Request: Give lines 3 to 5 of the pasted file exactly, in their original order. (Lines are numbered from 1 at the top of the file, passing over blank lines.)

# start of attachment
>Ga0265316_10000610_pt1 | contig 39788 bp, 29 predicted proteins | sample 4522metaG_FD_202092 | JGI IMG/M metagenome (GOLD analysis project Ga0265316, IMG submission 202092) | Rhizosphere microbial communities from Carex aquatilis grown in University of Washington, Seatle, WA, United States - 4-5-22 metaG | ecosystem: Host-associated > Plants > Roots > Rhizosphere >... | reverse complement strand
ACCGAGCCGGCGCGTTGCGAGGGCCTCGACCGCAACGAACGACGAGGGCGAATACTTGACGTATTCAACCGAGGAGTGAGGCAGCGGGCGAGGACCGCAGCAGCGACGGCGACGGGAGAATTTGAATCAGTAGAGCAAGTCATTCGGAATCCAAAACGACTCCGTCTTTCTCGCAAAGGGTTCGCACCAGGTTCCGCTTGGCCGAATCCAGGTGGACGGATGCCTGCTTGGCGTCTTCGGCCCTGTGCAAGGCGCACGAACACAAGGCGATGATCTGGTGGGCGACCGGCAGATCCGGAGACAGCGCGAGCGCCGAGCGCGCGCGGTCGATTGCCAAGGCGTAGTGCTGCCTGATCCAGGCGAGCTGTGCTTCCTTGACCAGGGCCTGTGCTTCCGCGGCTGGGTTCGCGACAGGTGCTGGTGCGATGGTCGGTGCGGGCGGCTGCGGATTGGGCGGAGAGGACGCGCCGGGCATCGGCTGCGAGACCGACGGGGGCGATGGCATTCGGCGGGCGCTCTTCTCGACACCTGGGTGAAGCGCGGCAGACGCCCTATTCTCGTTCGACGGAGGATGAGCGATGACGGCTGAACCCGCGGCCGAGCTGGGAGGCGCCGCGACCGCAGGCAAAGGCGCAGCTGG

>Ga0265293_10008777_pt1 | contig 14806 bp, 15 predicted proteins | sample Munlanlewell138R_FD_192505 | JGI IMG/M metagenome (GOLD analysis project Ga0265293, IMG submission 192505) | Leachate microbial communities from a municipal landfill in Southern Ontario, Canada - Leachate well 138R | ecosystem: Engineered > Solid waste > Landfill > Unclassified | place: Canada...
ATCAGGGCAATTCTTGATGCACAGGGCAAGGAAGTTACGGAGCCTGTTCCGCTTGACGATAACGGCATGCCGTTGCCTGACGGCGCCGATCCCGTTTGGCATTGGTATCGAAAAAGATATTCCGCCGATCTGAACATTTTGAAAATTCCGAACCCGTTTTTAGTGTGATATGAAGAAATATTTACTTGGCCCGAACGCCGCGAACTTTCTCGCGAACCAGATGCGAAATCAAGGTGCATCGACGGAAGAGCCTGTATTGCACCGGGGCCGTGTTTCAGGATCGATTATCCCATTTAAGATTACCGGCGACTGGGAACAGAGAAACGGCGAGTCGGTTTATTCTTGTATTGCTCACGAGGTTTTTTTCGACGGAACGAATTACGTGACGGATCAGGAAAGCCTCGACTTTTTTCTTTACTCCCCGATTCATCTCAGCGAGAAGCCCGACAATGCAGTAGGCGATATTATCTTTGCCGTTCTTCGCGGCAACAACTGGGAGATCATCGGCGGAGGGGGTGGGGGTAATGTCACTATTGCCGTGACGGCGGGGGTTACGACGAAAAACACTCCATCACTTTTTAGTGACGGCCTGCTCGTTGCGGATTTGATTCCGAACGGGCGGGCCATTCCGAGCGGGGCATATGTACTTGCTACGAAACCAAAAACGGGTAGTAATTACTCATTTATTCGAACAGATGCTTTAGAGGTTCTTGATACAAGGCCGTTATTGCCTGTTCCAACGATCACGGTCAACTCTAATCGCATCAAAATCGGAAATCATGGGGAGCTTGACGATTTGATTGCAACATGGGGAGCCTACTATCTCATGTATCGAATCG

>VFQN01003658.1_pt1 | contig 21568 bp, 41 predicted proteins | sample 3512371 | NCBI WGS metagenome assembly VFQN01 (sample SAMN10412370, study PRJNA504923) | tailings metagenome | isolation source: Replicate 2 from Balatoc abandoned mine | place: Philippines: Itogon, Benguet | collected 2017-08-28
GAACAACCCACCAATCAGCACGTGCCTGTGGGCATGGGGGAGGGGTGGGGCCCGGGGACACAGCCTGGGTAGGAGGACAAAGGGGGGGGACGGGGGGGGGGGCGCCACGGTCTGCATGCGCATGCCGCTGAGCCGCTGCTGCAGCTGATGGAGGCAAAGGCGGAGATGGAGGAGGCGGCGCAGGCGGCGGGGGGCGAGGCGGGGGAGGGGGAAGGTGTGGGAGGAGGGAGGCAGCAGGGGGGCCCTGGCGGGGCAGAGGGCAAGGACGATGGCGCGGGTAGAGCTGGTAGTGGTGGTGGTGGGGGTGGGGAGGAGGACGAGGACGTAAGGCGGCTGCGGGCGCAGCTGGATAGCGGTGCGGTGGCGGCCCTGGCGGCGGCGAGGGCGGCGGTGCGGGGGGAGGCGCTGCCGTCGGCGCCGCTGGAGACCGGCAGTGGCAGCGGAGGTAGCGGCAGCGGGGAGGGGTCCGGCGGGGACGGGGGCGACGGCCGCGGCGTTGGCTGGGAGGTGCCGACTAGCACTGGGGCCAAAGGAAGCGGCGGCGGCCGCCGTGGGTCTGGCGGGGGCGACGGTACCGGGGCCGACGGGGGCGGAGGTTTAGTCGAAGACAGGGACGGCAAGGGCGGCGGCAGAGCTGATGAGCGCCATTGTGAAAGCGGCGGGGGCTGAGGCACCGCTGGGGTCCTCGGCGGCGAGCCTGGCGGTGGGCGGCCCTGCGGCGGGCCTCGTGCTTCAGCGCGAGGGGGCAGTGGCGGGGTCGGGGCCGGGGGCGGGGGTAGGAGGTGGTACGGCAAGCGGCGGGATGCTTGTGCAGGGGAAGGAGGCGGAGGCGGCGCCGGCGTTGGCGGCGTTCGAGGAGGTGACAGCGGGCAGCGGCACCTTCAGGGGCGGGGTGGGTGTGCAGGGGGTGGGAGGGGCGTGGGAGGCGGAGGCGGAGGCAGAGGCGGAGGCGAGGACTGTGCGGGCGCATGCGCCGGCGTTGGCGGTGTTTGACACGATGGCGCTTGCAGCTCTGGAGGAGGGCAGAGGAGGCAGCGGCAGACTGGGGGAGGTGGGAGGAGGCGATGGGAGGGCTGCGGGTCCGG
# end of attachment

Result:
>Ga0265293_10008777_pt1 | contig 14806 bp, 15 predicted proteins | sample Munlanlewell138R_FD_192505 | JGI IMG/M metagenome (GOLD analysis project Ga0265293, IMG submission 192505) | Leachate microbial communities from a municipal landfill in Southern Ontario, Canada - Leachate well 138R | ecosystem: Engineered > Solid waste > Landfill > Unclassified | place: Canada...
ATCAGGGCAATTCTTGATGCACAGGGCAAGGAAGTTACGGAGCCTGTTCCGCTTGACGATAACGGCATGCCGTTGCCTGACGGCGCCGATCCCGTTTGGCATTGGTATCGAAAAAGATATTCCGCCGATCTGAACATTTTGAAAATTCCGAACCCGTTTTTAGTGTGATATGAAGAAATATTTACTTGGCCCGAACGCCGCGAACTTTCTCGCGAACCAGATGCGAAATCAAGGTGCATCGACGGAAGAGCCTGTATTGCACCGGGGCCGTGTTTCAGGATCGATTATCCCATTTAAGATTACCGGCGACTGGGAACAGAGAAACGGCGAGTCGGTTTATTCTTGTATTGCTCACGAGGTTTTTTTCGACGGAACGAATTACGTGACGGATCAGGAAAGCCTCGACTTTTTTCTTTACTCCCCGATTCATCTCAGCGAGAAGCCCGACAATGCAGTAGGCGATATTATCTTTGCCGTTCTTCGCGGCAACAACTGGGAGATCATCGGCGGAGGGGGTGGGGGTAATGTCACTATTGCCGTGACGGCGGGGGTTACGACGAAAAACACTCCATCACTTTTTAGTGACGGCCTGCTCGTTGCGGATTTGATTCCGAACGGGCGGGCCATTCCGAGCGGGGCATATGTACTTGCTACGAAACCAAAAACGGGTAGTAATTACTCATTTATTCGAACAGATGCTTTAGAGGTTCTTGATACAAGGCCGTTATTGCCTGTTCCAACGATCACGGTCAACTCTAATCGCATCAAAATCGGAAATCATGGGGAGCTTGACGATTTGATTGCAACATGGGGAGCCTACTATCTCATGTATCGAATCG

>VFQN01003658.1_pt1 | contig 21568 bp, 41 predicted proteins | sample 3512371 | NCBI WGS metagenome assembly VFQN01 (sample SAMN10412370, study PRJNA504923) | tailings metagenome | isolation source: Replicate 2 from Balatoc abandoned mine | place: Philippines: Itogon, Benguet | collected 2017-08-28